First on CNN: National Archives asks former presidents and vice presidents to check for classified and presidential documents
The National Archives is formally asking former presidents and vice presidents to re-check their personal records for any classified documents or other presidential records in the wake of classified documents discovered in the homes of former President Donald Trump, former Vice President Mike Pence and President Joe Biden over the last year.
The Archives sent a letter Thursday to representatives of former presidents and vice presidents from the last six presidential administrations covered by the Presidential Records Act (PRA) — from former President Ronald Reagan’s White House to the present.
The letter, which was reviewed by CNN, requests that they check their files to ensure that material thought to be personal does not “inadvertently” contain presidential records that are required by law to be turned over to the Archives.
“The responsibility to comply with the PRA does not diminish after the end of an administration,” the letter states. “Therefore, we request that you conduct an assessment of any materials held outside of NARA that relate to the Administration for which you serve as a designated representative under the PRA, to determine whether bodies of materials previously assumed to be personal in nature might inadvertently contain Presidential or Vice Presidential records subject to the PRA, whether classified or unclassified.”
The letter notes that “while much of the attention of these instances has focused on the classified information, the PRA requires that all Presidential records of every Administration from Reagan onward must be transferred to NARA, regardless of classification status.”
The Archives sent the letter to representatives for former Presidents Trump, Barack Obama, George W. Bush, Bill Clinton, George H.W. Bush and Ronald Reagan, and former Vice Presidents Pence, Biden, Dick Cheney, Al Gore and Dan Quayle.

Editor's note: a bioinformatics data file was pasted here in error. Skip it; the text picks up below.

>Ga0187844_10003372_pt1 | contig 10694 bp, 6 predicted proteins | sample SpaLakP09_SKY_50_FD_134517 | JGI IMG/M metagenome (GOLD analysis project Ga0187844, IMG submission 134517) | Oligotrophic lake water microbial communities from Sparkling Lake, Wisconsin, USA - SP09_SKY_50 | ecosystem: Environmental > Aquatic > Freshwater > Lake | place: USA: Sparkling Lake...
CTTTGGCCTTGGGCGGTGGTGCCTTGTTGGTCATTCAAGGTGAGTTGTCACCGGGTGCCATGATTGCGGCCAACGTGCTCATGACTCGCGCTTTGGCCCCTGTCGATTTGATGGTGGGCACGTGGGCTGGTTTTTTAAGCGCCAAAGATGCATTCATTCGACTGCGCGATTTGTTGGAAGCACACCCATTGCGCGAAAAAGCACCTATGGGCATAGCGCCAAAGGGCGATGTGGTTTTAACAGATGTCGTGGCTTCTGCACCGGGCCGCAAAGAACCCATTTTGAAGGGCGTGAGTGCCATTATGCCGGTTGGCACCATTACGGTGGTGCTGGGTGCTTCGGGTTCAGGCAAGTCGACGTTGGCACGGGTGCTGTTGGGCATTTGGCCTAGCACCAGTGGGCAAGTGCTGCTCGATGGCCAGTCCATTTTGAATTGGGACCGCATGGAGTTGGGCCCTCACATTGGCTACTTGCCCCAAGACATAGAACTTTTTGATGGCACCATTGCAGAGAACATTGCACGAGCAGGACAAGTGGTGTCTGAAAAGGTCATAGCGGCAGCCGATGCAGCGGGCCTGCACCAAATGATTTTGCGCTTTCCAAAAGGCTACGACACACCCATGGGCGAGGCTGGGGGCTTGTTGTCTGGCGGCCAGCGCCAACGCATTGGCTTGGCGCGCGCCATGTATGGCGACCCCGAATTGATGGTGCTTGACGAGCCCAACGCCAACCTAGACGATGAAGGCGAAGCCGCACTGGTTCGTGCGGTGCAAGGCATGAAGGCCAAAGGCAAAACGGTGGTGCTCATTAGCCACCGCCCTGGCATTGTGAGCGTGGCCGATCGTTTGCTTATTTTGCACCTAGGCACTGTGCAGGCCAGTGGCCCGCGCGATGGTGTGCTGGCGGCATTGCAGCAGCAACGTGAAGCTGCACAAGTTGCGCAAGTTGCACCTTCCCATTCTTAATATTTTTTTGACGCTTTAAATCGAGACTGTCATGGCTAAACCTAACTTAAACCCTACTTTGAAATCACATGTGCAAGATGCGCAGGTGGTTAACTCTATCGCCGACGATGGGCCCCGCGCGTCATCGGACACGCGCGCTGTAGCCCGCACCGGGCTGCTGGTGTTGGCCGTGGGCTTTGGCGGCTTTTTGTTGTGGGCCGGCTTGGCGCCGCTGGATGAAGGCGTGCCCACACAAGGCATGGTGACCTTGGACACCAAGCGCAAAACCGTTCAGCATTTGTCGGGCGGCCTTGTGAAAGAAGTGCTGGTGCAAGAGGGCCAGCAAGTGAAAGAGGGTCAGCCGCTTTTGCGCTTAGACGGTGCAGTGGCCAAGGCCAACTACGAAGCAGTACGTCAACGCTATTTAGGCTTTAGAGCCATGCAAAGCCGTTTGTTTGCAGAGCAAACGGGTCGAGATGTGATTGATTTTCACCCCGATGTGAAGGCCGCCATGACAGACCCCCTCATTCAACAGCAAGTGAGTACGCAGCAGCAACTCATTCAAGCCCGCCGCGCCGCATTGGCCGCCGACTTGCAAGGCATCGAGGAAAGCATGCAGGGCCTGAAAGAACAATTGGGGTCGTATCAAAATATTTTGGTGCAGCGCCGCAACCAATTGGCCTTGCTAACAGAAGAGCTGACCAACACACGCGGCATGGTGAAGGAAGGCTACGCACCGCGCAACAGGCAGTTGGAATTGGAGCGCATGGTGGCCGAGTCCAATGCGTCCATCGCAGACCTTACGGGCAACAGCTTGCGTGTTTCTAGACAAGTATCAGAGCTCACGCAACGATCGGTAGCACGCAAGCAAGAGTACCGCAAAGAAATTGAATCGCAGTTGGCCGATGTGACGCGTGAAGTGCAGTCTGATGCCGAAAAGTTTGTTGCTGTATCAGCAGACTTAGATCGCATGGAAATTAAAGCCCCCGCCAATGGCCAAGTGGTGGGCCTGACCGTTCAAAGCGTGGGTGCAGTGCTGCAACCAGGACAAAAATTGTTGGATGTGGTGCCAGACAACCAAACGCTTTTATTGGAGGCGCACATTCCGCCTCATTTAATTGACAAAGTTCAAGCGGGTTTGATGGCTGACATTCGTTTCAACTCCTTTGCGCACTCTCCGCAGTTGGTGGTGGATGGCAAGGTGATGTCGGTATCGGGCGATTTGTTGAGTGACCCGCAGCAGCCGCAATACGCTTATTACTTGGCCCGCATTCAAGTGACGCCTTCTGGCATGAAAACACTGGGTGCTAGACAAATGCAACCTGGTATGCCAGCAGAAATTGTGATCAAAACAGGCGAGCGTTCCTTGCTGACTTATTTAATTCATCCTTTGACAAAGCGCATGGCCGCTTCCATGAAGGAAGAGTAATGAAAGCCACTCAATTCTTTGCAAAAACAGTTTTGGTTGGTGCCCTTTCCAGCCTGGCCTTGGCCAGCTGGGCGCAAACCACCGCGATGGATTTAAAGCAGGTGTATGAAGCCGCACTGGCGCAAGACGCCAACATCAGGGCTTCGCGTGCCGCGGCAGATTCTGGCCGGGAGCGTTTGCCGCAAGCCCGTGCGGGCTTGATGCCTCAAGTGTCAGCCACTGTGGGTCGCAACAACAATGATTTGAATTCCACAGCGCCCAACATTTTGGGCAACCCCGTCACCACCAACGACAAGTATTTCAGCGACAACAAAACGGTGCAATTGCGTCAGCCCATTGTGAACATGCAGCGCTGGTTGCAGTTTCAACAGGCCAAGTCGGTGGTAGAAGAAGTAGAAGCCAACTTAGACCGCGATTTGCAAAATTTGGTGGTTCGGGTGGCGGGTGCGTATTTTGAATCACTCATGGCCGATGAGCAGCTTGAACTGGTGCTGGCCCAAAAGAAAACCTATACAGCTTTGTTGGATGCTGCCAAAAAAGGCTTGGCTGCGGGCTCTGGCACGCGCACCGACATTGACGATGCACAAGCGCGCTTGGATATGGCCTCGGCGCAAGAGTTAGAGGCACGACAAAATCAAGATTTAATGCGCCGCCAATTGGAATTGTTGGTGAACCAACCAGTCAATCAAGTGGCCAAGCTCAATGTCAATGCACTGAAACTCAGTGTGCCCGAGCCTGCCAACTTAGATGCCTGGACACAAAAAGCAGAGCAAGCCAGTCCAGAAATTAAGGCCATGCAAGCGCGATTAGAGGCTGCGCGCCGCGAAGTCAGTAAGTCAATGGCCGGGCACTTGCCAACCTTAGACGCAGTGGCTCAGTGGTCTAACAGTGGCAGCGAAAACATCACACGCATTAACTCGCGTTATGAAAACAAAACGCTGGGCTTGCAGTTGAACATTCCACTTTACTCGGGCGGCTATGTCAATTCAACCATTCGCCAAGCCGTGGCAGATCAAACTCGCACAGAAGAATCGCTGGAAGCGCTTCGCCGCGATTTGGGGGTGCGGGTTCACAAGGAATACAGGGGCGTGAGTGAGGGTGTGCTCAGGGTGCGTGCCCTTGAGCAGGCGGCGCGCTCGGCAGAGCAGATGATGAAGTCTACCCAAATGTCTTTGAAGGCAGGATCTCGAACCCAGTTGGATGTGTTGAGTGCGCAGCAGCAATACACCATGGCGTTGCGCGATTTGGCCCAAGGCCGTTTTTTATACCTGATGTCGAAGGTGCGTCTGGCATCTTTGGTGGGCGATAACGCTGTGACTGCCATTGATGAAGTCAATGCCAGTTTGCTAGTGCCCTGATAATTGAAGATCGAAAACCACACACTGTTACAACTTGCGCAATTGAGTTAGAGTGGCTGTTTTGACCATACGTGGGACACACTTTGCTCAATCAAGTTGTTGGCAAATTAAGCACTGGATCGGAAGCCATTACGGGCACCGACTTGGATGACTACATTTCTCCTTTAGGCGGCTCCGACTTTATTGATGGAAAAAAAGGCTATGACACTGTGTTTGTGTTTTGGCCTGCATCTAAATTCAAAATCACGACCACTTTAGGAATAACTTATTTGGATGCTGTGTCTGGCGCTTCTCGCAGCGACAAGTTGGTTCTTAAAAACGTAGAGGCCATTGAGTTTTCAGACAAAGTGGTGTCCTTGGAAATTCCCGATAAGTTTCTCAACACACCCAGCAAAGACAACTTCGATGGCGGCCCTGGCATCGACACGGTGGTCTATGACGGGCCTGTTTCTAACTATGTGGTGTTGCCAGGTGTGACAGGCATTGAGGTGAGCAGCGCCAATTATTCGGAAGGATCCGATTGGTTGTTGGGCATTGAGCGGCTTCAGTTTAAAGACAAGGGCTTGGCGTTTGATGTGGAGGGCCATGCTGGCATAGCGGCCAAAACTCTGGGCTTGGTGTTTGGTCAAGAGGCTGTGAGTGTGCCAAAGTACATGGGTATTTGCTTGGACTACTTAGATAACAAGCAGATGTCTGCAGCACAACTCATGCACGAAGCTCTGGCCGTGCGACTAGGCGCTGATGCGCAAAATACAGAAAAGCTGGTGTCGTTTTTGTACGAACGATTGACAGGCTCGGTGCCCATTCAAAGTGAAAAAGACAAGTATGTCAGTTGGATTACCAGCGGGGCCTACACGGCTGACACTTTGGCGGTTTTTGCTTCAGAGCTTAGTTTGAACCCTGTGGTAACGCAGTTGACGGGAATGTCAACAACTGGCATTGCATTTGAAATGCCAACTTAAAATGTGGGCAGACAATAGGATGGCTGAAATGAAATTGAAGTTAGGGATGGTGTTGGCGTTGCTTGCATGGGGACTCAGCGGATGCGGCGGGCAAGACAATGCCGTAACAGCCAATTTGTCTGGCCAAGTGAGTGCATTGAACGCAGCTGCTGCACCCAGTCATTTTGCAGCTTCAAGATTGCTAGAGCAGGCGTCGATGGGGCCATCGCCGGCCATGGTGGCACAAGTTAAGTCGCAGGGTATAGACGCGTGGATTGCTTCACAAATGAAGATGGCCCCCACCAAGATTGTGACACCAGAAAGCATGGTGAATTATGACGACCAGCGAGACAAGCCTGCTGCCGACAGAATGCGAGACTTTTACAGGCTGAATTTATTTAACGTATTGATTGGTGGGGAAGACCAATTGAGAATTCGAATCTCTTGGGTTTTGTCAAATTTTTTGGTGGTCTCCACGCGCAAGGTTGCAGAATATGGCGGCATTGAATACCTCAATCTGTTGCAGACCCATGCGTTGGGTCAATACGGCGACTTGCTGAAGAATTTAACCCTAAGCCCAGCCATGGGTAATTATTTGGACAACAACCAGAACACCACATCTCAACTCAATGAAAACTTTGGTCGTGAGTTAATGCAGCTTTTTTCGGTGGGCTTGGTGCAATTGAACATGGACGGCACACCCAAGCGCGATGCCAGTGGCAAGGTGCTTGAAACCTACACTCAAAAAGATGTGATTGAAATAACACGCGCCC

Freddy Ford, chief of staff to former President George W. Bush, quickly responded to the letter Thursday: “Thank you for your note. We understand its purpose and remain confident that no such materials are in our possession.”
Representatives for four former presidents have previously told CNN they do not have any classified records in their possession. The representatives for former Presidents Clinton, George W. Bush, Obama and the late George H.W. Bush all told CNN that all classified records had been turned over to the National Archives upon leaving office.
No letter to Carter
Former President Jimmy Carter did not receive a letter from the Archives, since he is technically exempt from the Presidential Records ACT. Though Carter signed the PRA into existence, it did not become effective until he left office.
A source familiar with the Archives told CNN that they did not remember Carter finding any stray classified documents.
Quayle confirmed to CNN that everything was turned over to the Archives, and sources familiar with the records of Cheney said he also turned everything over when he left the White House. A spokesperson for Gore said he and his staff turned everything over when leaving the White House and no classified material has been discovered since.
In the most recent case, Pence turned over roughly a dozen classified documents to the FBI, as CNN first reported this week, in what is now the third case of a current or former White House occupants possessing classified material at his home or office. Out of an abundance of caution, Pence also provided four boxes of unclassified material to the National Archives to make sure nothing else in his possession fell under the Presidential Records Act.
Trump had more than 300 classified documents in his possession at his Florida Mar-a-Lago resort, while Biden had ten classified documents at his former private office in Washington. Further batches of classified documents were subsequently found at Biden’s residence in Wilmington, Delaware.
This story has been updated with additional information.
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